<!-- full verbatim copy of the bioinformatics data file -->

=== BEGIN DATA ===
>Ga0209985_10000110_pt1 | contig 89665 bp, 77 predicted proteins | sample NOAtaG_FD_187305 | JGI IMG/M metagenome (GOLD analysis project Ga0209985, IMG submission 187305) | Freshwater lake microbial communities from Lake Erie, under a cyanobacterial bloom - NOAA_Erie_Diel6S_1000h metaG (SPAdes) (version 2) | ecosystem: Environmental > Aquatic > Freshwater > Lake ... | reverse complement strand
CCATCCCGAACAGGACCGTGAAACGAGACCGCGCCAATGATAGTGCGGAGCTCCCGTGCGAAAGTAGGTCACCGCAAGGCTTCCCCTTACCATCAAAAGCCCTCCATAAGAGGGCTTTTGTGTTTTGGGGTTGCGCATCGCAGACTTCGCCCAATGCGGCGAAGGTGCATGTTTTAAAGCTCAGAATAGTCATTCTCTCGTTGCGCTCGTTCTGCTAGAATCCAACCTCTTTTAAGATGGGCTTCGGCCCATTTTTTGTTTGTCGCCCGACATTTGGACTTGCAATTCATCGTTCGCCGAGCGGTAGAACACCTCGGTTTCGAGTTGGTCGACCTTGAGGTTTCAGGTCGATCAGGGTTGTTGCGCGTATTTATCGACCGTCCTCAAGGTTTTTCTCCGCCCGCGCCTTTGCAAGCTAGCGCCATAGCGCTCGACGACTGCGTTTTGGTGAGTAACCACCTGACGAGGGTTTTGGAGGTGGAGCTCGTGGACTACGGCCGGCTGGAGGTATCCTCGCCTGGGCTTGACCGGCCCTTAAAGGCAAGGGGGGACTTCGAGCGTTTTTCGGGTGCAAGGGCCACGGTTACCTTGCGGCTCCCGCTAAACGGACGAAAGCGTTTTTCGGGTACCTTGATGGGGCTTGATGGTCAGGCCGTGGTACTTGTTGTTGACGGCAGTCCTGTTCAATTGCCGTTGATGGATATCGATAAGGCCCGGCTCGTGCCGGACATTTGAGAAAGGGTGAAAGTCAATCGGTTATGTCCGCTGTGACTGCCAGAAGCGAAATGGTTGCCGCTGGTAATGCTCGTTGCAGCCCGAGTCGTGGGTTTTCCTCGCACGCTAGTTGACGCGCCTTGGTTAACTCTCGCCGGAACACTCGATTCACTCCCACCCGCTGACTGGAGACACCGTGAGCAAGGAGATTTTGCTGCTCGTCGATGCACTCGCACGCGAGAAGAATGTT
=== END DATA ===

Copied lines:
>Ga0209985_10000110_pt1 | contig 89665 bp, 77 predicted proteins | sample NOAtaG_FD_187305 | JGI IMG/M metagenome (GOLD analysis project Ga0209985, IMG submission 187305) | Freshwater lake microbial communities from Lake Erie, under a cyanobacterial bloom - NOAA_Erie_Diel6S_1000h metaG (SPAdes) (version 2) | ecosystem: Environmental > Aquatic > Freshwater > Lake ... | reverse complement strand
CCATCCCGAACAGGACCGTGAAACGAGACCGCGCCAATGATAGTGCGGAGCTCCCGTGCGAAAGTAGGTCACCGCAAGGCTTCCCCTTACCATCAAAAGCCCTCCATAAGAGGGCTTTTGTGTTTTGGGGTTGCGCATCGCAGACTTCGCCCAATGCGGCGAAGGTGCATGTTTTAAAGCTCAGAATAGTCATTCTCTCGTTGCGCTCGTTCTGCTAGAATCCAACCTCTTTTAAGATGGGCTTCGGCCCATTTTTTGTTTGTCGCCCGACATTTGGACTTGCAATTCATCGTTCGCCGAGCGGTAGAACACCTCGGTTTCGAGTTGGTCGACCTTGAGGTTTCAGGTCGATCAGGGTTGTTGCGCGTATTTATCGACCGTCCTCAAGGTTTTTCTCCGCCCGCGCCTTTGCAAGCTAGCGCCATAGCGCTCGACGACTGCGTTTTGGTGAGTAACCACCTGACGAGGGTTTTGGAGGTGGAGCTCGTGGACTACGGCCGGCTGGAGGTATCCTCGCCTGGGCTTGACCGGCCCTTAAAGGCAAGGGGGGACTTCGAGCGTTTTTCGGGTGCAAGGGCCACGGTTACCTTGCGGCTCCCGCTAAACGGACGAAAGCGTTTTTCGGGTACCTTGATGGGGCTTGATGGTCAGGCCGTGGTACTTGTTGTTGACGGCAGTCCTGTTCAATTGCCGTTGATGGATATCGATAAGGCCCGGCTCGTGCCGGACATTTGAGAAAGGGTGAAAGTCAATCGGTTATGTCCGCTGTGACTGCCAGAAGCGAAATGGTTGCCGCTGGTAATGCTCGTTGCAGCCCGAGTCGTGGGTTTTCCTCGCACGCTAGTTGACGCGCCTTGGTTAACTCTCGCCGGAACACTCGATTCACTCCCACCCGCTGACTGGAGACACCGTGAGCAAGGAGATTTTGCTGCTCGTCGATGCACTCGCACGCGAGAAGAATGTT